OTTAWA - Canada's immigration minister now projects it will take only a few months longer than originally hoped to get application wait times back on track, even though the crisis in Ukraine and other “external” events have worsened the backlogs.

In January, Immigration Minister Sean Fraser vowed to eliminate backlogs caused by the COVID-19 pandemic by the end of the year. That was before Canada launched a major response to the refugee crisis sparked by the Russian invasion of Ukraine and approved hundreds of thousands of Ukrainians and their families to come to Canada temporarily to escape the war.

Those efforts, combined with updates to the government's aging technology, have led to longer waits for people who want to come to Canada, Fraser said.

As of the end of July, approximately 1.3 million immigration applications in the system have taken longer to process than the government's service standards dictate they should. That's about 54 per cent of all the pending applications in the system.

In an interview with The Canadian Press, Fraser said the department may need a few extra months before all immigration streams are back to normal processing times.

“Based on what we're looking at right now, we shouldn't be too, too far off the projection of getting back to service standards for work and study permits by the end of this year, and I expect that within a few months of that the visitors visas will be back to service standards,” Fraser said.

That's barring any new international disasters, he said.

NDP Immigration critic Jenny Kwan said the minister's optimism is of little comfort to people who have spent months or even years languishing in the system.

“I find it astounding that the minister would talk glowingly about the work that he's doing, meanwhile, there's so many people who are struggling, who are suffering as a result of immigration processing delays,” Kwan said in an interview.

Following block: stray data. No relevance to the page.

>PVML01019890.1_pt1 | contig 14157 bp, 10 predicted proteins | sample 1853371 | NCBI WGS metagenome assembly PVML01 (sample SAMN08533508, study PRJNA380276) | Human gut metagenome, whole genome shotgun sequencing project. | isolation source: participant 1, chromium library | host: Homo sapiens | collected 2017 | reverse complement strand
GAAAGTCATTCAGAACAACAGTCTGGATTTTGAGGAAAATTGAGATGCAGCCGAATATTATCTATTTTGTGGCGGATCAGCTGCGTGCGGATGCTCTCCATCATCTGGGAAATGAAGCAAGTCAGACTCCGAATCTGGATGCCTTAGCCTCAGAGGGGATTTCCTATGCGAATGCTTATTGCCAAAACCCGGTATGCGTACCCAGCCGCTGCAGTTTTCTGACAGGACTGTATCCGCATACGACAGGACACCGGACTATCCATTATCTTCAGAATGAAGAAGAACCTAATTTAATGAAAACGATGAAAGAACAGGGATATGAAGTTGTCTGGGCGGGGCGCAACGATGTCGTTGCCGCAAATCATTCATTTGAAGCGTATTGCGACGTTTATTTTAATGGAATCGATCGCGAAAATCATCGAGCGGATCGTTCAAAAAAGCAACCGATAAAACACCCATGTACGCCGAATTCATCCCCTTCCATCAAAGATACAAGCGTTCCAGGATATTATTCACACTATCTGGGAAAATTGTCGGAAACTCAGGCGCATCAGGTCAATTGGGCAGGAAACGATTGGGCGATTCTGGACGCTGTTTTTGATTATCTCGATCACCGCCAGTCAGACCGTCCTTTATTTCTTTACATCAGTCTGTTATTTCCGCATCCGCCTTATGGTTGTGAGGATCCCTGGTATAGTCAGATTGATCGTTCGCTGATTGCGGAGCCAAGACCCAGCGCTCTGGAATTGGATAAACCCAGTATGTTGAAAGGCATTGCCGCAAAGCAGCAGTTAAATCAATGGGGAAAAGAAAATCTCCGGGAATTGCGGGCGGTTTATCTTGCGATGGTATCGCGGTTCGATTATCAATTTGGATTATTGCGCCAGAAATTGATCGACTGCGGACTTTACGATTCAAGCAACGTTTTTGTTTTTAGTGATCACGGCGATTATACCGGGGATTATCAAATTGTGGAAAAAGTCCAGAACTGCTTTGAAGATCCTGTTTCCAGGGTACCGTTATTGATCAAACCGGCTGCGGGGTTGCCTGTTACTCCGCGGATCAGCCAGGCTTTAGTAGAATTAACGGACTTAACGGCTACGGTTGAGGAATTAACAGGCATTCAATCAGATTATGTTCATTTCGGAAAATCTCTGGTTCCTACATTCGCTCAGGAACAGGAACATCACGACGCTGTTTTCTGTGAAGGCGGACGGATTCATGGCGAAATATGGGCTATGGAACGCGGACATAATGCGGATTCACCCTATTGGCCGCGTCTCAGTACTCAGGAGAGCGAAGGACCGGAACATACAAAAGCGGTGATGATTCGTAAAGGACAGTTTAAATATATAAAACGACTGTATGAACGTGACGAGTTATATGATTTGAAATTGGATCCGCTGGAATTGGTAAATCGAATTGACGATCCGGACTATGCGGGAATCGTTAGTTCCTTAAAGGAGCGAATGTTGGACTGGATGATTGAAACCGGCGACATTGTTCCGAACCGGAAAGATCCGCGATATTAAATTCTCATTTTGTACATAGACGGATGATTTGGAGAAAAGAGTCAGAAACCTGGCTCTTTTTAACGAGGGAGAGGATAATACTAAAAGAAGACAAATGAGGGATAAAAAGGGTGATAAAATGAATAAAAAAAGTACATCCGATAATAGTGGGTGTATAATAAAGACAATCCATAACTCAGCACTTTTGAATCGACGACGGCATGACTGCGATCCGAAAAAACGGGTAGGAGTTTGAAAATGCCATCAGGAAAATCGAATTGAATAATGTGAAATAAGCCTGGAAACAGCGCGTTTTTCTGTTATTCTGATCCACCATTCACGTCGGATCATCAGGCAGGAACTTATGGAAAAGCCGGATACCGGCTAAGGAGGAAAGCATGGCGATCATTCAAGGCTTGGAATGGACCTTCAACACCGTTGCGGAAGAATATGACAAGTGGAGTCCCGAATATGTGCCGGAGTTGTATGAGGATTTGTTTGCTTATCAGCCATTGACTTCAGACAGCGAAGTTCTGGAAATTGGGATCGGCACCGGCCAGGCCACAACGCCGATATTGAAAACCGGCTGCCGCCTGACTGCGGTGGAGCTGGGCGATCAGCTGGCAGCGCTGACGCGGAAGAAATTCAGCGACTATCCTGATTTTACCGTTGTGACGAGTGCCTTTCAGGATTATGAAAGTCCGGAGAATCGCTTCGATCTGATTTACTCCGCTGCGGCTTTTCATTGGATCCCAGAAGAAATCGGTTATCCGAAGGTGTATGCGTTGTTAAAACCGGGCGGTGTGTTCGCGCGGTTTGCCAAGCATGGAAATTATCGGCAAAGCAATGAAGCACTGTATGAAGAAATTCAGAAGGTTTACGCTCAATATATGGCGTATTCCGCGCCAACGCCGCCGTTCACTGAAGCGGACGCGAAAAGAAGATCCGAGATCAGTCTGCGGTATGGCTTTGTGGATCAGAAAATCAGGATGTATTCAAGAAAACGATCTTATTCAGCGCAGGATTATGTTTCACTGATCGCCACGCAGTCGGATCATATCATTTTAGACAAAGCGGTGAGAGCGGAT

She wrote a joint letter with NDP Leader Jagmeet Singh to Prime Minister Justin Trudeau to express their concerns about the “utter chaos” at Immigration, Refugees and Citizenship Canada.

Fraser said the Canadian immigration system is seeing unprecedented demand, in addition to humanitarian crises.

As of July 31, Immigration, Refugees and Citizenship Canada had issued more than 349,000 new work permits this year, compared to 199,000 in all of 2021.

At a news conference Wednesday, Fraser announced the Immigration Department is in the midst of a hiring spree to bring 1,250 new employees on board by the end of the fall to tackle the massive backlogs in processing applications and the increased demand.

Fraser said the new hires have so far allowed the government to get wait times back on track for new applicants to the express entry permanent residence program, the main economic stream for new permanent residents to Canada.

“In the weeks and months ahead there's going to be a series of new measures that we're going to be releasing that's going to help bring workers here more quickly, make it simpler for families to be reunited with their loved ones, and to hold ourselves accountable by being transparent,” Fraser said at the news conference outside the Vancouver Convention Centre.

The backlogs have been of growing concern since shortly after the COVID-19 pandemic began, when health restrictions made borders more difficult to cross and immigration slowed considerably.

At the end of last year, the government dedicated $85 million to reducing wait times. Another $187.3 million was set aside for the next five years in the 2022 budget.

In June, the prime minister announced ministers would form a task force to deal with growing delays for immigration applications and other government services.

Conservative immigration critic Jasraj Singh Hallan says he has little faith the added resources will translate into meaningful change.

“This is the Liberal pattern, throw more money at a problem, create a bloated public service costing taxpayers more, and get no results,” Hallan said in a statement.

“Newcomers, Canadians, and businesses deserve better than Liberal-made backlogs and more empty promises.”

This report by The Canadian Press was first published Aug. 24, 2022.